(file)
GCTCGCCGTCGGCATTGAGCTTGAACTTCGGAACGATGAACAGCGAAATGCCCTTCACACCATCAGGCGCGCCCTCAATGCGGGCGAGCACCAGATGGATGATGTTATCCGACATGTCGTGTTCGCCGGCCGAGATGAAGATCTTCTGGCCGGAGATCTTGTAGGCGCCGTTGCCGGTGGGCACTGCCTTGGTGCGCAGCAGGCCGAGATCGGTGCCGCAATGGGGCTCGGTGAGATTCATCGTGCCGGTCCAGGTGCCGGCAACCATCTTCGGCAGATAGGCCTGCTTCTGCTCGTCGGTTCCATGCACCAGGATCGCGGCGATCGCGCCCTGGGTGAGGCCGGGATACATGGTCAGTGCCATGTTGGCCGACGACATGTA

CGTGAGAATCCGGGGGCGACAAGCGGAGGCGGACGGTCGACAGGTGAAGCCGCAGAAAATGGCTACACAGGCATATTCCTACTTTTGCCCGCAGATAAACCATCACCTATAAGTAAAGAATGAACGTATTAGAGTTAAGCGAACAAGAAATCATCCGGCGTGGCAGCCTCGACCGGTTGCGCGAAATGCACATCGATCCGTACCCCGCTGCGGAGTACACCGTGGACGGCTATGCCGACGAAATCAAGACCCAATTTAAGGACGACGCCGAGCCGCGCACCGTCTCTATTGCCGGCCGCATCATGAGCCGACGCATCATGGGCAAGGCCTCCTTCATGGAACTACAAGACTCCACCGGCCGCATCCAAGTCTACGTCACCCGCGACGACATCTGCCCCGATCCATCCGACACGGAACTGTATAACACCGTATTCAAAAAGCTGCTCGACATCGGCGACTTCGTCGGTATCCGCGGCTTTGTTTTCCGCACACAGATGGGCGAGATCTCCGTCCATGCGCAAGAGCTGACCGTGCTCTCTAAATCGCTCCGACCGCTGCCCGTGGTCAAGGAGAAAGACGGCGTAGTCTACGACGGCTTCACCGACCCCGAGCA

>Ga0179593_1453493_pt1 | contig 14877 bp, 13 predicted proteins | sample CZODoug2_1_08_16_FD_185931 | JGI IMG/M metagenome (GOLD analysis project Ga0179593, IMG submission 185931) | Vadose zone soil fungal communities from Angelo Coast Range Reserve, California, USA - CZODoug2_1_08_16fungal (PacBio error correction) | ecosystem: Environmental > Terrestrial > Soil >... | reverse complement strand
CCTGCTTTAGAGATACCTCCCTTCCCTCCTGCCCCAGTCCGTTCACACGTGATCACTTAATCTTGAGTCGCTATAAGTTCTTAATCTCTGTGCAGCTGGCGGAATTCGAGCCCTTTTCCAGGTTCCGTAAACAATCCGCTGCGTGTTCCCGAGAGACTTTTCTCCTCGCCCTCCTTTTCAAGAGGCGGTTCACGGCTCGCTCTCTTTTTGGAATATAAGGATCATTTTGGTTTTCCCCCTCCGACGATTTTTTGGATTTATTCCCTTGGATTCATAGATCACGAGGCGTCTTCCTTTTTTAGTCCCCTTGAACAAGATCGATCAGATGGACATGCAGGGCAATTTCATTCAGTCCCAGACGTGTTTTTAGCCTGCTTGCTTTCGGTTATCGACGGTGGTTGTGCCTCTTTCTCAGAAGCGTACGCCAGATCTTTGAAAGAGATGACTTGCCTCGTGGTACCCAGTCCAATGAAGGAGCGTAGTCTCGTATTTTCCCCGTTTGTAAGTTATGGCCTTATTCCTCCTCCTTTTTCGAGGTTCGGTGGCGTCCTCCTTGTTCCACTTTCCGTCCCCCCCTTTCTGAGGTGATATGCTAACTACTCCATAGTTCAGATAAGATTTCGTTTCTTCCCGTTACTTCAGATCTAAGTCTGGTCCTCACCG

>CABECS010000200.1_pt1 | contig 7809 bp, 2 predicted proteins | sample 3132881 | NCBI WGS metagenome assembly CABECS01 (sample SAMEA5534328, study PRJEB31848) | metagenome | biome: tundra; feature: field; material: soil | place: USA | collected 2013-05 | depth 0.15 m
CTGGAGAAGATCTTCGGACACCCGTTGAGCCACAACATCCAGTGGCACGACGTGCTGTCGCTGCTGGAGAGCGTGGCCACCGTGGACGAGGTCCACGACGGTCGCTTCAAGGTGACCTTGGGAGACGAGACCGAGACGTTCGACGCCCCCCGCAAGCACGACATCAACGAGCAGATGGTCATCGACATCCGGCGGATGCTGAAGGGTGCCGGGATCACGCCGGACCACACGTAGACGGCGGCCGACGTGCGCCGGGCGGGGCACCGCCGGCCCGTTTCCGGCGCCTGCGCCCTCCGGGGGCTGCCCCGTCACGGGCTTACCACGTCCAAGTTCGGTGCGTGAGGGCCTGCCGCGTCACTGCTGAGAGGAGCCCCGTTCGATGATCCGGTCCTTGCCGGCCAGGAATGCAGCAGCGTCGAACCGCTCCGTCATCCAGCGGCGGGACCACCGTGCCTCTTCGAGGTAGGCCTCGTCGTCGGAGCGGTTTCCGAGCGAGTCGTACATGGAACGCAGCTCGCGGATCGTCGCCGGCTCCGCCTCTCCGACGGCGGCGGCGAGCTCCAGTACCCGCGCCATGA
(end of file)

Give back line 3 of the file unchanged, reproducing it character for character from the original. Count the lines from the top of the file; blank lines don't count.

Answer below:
>Ga0179593_1453493_pt1 | contig 14877 bp, 13 predicted proteins | sample CZODoug2_1_08_16_FD_185931 | JGI IMG/M metagenome (GOLD analysis project Ga0179593, IMG submission 185931) | Vadose zone soil fungal communities from Angelo Coast Range Reserve, California, USA - CZODoug2_1_08_16fungal (PacBio error correction) | ecosystem: Environmental > Terrestrial > Soil >... | reverse complement strand